Five Effects of the Fall in Genesis 3

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The world we live in today is not the very good world that God created (Genesis 1:31). Adam’s disobedience toward God brought about several significant changes that affect not only each and every one of us but also creation.

1. Loss of Righteousness

Before the Fall, God’s original creation was a place where Adam and Eve are described as being naked and without shame (Genesis 2:25). The description of God “walking” in the garden suggests that there was fellowship between Him and Adam (Genesis 3:8; see Leviticus 26:11–12). However, it was in the garden that the serpent (Satan–Revelation 12:9) came to Eve and tempted her to eat from the tree that God had commanded Adam not to eat from (Genesis 3:1–5). After disobeying God’s command not to eat from the fruit of the tree of the knowledge of good and evil, both Adam and Eve’s eyes were opened (Genesis 3:7). They became aware of their nakedness and knew that their former perfection was just a memory. Because of this disobedience, mankind now stands as guilty sinners in Adam (1 Corinthians 15:22).

2. Separation from God

Adam was not a sinner when he was created, but he fell from a state of innocence and from the fellowship he once enjoyed with God. This fall from grace can be seen when Adam and Eve, after hearing the voice of the Lord, were afraid because they were naked (Genesis 3:10). Their shame in being naked, which in their innocence they had been without, is a consequence of their disobedience (Genesis 3:7; see Genesis 9:22–23).

Because of their nakedness, they hid themselves from the presence of God (Genesis 3:8). Previously when they heard God’s voice, they had been unafraid, but now they feared the presence of God with whom they once had fellowship in the garden (Genesis 3:8). As descendants of Adam, we all now enter the world separated from God, and are by nature children of wrath (Ephesians 2:1–3).

3. Cursed Environment

The punishment of Genesis 3:17–18 reveals that man’s sin caused the curse against the ground, resulting in the troublesome thorns and thistles and a change in the way the natural world works (Romans 8:19–22). The ground was cursed not only in the Garden of Eden, but also throughout the whole earth outside of the garden from which Adam was taken (remember that he was placed in the garden to tend and keep it—Genesis 2:15, 3:23, 5:29). The Hebrew words adam (man) and adamah (ground) are closely related and show the related consequences of Adam’s disobedience on the ground from which he was taken (Genesis 2:7, 3:17). The ground (adamah) that was destroyed in the days of Noah is the same ground that God said He would not curse again (Genesis 8:21).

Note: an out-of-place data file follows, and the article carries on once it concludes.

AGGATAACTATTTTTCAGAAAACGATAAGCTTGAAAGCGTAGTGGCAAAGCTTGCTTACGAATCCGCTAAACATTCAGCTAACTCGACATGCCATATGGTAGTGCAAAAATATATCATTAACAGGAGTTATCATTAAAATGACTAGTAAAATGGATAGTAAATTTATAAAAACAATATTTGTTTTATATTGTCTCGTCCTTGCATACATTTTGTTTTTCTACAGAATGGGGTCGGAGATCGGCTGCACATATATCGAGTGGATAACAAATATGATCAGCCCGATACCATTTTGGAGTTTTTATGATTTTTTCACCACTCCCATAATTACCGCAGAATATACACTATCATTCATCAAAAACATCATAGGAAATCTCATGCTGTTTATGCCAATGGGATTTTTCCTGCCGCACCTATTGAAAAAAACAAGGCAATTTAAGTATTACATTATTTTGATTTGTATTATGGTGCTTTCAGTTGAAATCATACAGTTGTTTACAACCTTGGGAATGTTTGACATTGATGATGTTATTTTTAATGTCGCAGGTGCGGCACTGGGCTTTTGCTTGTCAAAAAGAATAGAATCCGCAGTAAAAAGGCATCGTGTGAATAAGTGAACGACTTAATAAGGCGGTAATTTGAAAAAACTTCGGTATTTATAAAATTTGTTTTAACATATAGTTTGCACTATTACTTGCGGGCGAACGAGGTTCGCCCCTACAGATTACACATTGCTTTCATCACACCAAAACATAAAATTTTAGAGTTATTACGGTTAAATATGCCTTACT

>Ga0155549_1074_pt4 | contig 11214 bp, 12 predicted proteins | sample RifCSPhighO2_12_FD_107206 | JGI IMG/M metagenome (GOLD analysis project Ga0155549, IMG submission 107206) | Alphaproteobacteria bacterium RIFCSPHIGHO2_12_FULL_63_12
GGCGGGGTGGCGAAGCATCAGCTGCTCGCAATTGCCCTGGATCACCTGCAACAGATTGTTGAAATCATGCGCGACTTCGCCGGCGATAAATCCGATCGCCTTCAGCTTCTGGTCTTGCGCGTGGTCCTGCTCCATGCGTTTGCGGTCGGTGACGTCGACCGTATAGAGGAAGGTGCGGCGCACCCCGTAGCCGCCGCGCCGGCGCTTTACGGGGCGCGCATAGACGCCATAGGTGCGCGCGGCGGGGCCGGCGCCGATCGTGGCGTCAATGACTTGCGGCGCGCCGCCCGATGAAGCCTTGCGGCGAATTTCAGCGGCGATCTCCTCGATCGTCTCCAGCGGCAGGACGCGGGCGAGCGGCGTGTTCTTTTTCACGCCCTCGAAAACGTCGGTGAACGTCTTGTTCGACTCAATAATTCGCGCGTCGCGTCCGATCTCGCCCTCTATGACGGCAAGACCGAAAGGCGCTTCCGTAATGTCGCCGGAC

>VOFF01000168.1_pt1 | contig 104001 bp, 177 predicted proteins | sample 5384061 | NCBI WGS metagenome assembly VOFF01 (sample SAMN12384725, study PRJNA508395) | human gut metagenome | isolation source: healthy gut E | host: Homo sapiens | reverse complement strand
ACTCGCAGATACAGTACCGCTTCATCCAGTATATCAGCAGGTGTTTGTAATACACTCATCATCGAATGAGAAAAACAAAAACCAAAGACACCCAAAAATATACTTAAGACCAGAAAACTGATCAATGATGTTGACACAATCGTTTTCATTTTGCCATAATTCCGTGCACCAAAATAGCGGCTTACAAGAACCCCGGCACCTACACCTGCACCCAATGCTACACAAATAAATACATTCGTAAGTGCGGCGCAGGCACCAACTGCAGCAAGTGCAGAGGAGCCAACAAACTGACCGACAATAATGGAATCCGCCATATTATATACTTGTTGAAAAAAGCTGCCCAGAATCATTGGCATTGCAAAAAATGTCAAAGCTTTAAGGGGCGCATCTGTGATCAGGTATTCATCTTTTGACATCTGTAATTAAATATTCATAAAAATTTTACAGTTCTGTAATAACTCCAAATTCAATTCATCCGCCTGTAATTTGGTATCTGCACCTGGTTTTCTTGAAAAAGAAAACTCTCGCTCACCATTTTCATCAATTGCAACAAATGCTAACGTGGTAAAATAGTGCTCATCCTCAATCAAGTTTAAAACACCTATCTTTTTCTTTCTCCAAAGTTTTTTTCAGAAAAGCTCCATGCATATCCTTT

4. Physical Death

The fulfilment of God’s promise that Adam would die reveals the punishment Adam received for disobeying God’s command (Genesis 3:19; cf. 2:17). Adam was told that he would return to the dust from which he was taken, a concept that is referenced by many of the Old Testament writers (Job 10:9; 34:15; Psalm 90:3, 104:29; Ecclesiastes 3:20, 12:7). Adam disobeyed and physical death came not only to him, but also to his descendants (Romans 5:12). Cain killed Abel, the first human death, but death did not stop there—it impacted everyone, as the genealogies reveal: “and he died” (Genesis 5:5, 8, 11, 14, 17, 20, 27, 31).

5. Clothing

The first death mentioned in the Bible comes in Genesis 3:21, when God makes garments of skin after Adam and Eve sinned. After Adam and Eve disobeyed God, their “eyes were opened” and they became aware of their nakedness, trying to cover it up by sowing fig leaves together. Nevertheless, this was ineffective, and ultimately God Himself clothed Adam and Eve because they could now no longer walk before Him in innocence. We wear clothes because, in a fallen world, nakedness brings about shame. God’s “clothing” of Adam and Eve is also a reminder that our salvation does not come to us through our own works but by God’s grace when He clothes us in His righteousness (see Zechariah 3:5; Philippians 3:9; 2 Corinthians 5:21).

The Fall and its consequences as well as the redemption and reconciliation of all things lie at the heart of the gospel message (see Colossians 1:20; Romans 8:21). Because of man’s disobedience toward his Creator, death and suffering entered into the world. But it is by the suffering, death, and Resurrection of His Son that we can gain salvation so that we are no longer condemned to live forever in a fallen world. Scripture also gives us an eschatological hope that the curse that accompanied sin in Genesis 3 will be reversed and removed as death, sorrow, crying, and pain will be no longer (Revelation 21:4; 22:3).

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